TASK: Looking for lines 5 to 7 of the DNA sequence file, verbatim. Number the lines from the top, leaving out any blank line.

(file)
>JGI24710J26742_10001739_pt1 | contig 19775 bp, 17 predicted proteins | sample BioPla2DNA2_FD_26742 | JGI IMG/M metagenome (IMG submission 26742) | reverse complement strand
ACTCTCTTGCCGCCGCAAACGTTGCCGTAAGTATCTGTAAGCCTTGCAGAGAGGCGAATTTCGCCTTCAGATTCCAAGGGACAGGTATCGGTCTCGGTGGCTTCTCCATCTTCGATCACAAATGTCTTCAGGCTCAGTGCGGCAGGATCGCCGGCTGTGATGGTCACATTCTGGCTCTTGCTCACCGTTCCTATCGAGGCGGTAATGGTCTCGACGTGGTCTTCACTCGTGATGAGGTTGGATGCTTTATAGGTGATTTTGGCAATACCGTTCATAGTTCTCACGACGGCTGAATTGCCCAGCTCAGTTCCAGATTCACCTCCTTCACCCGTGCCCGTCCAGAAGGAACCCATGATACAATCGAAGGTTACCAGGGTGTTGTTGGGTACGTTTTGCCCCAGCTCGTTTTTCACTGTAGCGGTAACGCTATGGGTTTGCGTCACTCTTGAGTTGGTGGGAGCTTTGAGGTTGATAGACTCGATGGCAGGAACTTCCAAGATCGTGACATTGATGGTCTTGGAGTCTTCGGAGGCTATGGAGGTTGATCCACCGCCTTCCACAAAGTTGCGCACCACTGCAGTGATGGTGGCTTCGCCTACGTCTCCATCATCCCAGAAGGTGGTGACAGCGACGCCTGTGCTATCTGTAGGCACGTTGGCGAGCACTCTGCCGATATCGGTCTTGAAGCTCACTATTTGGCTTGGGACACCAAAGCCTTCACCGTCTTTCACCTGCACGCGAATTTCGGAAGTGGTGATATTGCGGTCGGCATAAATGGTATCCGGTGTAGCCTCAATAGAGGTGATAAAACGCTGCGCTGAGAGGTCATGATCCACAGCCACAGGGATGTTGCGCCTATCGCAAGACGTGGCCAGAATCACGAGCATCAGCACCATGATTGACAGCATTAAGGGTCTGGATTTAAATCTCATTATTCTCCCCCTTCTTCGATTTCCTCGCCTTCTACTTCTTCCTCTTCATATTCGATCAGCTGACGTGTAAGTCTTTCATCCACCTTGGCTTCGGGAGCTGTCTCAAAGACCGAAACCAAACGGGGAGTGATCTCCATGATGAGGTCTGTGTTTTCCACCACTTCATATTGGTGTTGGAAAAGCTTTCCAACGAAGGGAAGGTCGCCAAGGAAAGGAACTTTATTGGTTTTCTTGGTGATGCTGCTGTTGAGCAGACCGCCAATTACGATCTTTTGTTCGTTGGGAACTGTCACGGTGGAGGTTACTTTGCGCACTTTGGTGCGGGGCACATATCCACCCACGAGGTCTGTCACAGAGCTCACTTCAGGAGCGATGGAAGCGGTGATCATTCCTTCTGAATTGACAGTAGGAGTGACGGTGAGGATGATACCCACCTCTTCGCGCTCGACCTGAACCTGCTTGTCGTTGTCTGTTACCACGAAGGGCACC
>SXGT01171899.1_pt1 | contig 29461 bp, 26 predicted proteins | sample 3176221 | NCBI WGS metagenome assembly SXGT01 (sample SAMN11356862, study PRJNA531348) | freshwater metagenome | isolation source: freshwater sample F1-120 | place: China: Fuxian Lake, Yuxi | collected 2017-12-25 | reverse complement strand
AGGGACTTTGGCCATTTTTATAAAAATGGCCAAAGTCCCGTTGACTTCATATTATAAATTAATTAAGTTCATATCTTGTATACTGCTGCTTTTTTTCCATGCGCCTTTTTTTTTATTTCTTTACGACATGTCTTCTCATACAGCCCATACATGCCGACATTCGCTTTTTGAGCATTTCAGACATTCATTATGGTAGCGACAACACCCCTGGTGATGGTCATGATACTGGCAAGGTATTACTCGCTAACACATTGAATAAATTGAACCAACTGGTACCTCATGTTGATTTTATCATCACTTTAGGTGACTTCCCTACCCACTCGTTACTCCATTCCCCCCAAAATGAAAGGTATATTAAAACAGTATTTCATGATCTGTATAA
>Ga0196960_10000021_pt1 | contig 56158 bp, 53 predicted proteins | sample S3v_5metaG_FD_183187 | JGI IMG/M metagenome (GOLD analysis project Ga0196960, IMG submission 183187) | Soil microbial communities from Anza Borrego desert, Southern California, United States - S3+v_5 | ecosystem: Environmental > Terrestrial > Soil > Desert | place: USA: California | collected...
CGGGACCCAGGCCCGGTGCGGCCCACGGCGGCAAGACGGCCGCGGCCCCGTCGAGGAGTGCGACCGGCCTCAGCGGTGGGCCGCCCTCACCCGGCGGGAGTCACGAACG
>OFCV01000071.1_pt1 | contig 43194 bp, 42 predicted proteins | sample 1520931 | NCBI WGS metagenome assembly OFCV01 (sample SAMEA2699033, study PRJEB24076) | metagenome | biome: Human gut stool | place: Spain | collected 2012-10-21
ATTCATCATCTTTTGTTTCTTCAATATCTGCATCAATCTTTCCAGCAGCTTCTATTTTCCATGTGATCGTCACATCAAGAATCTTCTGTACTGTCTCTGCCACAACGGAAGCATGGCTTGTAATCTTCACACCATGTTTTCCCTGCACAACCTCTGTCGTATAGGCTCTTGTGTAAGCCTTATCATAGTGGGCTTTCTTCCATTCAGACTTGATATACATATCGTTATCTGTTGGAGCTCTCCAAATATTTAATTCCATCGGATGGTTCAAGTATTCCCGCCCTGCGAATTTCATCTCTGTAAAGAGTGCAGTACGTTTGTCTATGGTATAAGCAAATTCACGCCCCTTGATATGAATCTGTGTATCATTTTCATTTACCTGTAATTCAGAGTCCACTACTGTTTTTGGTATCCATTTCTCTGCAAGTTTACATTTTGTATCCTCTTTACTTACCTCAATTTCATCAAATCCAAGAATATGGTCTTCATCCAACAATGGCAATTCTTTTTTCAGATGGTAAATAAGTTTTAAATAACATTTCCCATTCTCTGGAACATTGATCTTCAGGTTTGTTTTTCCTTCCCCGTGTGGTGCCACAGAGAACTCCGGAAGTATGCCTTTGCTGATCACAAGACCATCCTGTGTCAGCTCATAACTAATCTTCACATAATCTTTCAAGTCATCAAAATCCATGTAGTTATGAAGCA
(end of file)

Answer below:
>Ga0196960_10000021_pt1 | contig 56158 bp, 53 predicted proteins | sample S3v_5metaG_FD_183187 | JGI IMG/M metagenome (GOLD analysis project Ga0196960, IMG submission 183187) | Soil microbial communities from Anza Borrego desert, Southern California, United States - S3+v_5 | ecosystem: Environmental > Terrestrial > Soil > Desert | place: USA: California | collected...
CGGGACCCAGGCCCGGTGCGGCCCACGGCGGCAAGACGGCCGCGGCCCCGTCGAGGAGTGCGACCGGCCTCAGCGGTGGGCCGCCCTCACCCGGCGGGAGTCACGAACG
>OFCV01000071.1_pt1 | contig 43194 bp, 42 predicted proteins | sample 1520931 | NCBI WGS metagenome assembly OFCV01 (sample SAMEA2699033, study PRJEB24076) | metagenome | biome: Human gut stool | place: Spain | collected 2012-10-21